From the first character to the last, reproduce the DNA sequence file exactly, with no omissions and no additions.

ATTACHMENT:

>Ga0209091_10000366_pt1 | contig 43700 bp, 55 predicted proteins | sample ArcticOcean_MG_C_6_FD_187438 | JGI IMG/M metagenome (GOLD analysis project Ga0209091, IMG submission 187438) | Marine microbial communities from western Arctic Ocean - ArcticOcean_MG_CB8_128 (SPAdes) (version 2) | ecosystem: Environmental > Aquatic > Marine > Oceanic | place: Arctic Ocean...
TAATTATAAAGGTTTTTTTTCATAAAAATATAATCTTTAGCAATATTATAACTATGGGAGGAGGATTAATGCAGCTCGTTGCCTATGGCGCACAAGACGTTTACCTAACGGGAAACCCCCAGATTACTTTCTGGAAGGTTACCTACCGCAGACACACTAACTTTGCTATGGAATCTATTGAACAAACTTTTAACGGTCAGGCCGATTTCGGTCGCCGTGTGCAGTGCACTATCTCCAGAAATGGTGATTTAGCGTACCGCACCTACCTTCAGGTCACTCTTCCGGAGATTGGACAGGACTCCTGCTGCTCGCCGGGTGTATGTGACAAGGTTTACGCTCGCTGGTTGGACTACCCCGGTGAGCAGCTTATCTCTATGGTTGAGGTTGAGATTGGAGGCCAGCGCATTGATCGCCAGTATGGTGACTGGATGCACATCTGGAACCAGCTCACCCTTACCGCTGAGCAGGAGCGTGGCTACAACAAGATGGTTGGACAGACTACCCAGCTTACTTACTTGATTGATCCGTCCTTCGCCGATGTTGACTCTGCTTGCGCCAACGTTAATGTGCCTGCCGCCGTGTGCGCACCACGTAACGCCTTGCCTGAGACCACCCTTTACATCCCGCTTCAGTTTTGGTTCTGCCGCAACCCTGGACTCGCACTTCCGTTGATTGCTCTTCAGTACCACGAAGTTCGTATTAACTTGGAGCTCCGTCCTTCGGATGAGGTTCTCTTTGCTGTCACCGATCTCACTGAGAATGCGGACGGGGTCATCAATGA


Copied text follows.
>Ga0209091_10000366_pt1 | contig 43700 bp, 55 predicted proteins | sample ArcticOcean_MG_C_6_FD_187438 | JGI IMG/M metagenome (GOLD analysis project Ga0209091, IMG submission 187438) | Marine microbial communities from western Arctic Ocean - ArcticOcean_MG_CB8_128 (SPAdes) (version 2) | ecosystem: Environmental > Aquatic > Marine > Oceanic | place: Arctic Ocean...
TAATTATAAAGGTTTTTTTTCATAAAAATATAATCTTTAGCAATATTATAACTATGGGAGGAGGATTAATGCAGCTCGTTGCCTATGGCGCACAAGACGTTTACCTAACGGGAAACCCCCAGATTACTTTCTGGAAGGTTACCTACCGCAGACACACTAACTTTGCTATGGAATCTATTGAACAAACTTTTAACGGTCAGGCCGATTTCGGTCGCCGTGTGCAGTGCACTATCTCCAGAAATGGTGATTTAGCGTACCGCACCTACCTTCAGGTCACTCTTCCGGAGATTGGACAGGACTCCTGCTGCTCGCCGGGTGTATGTGACAAGGTTTACGCTCGCTGGTTGGACTACCCCGGTGAGCAGCTTATCTCTATGGTTGAGGTTGAGATTGGAGGCCAGCGCATTGATCGCCAGTATGGTGACTGGATGCACATCTGGAACCAGCTCACCCTTACCGCTGAGCAGGAGCGTGGCTACAACAAGATGGTTGGACAGACTACCCAGCTTACTTACTTGATTGATCCGTCCTTCGCCGATGTTGACTCTGCTTGCGCCAACGTTAATGTGCCTGCCGCCGTGTGCGCACCACGTAACGCCTTGCCTGAGACCACCCTTTACATCCCGCTTCAGTTTTGGTTCTGCCGCAACCCTGGACTCGCACTTCCGTTGATTGCTCTTCAGTACCACGAAGTTCGTATTAACTTGGAGCTCCGTCCTTCGGATGAGGTTCTCTTTGCTGTCACCGATCTCACTGAGAATGCGGACGGGGTCATCAATGA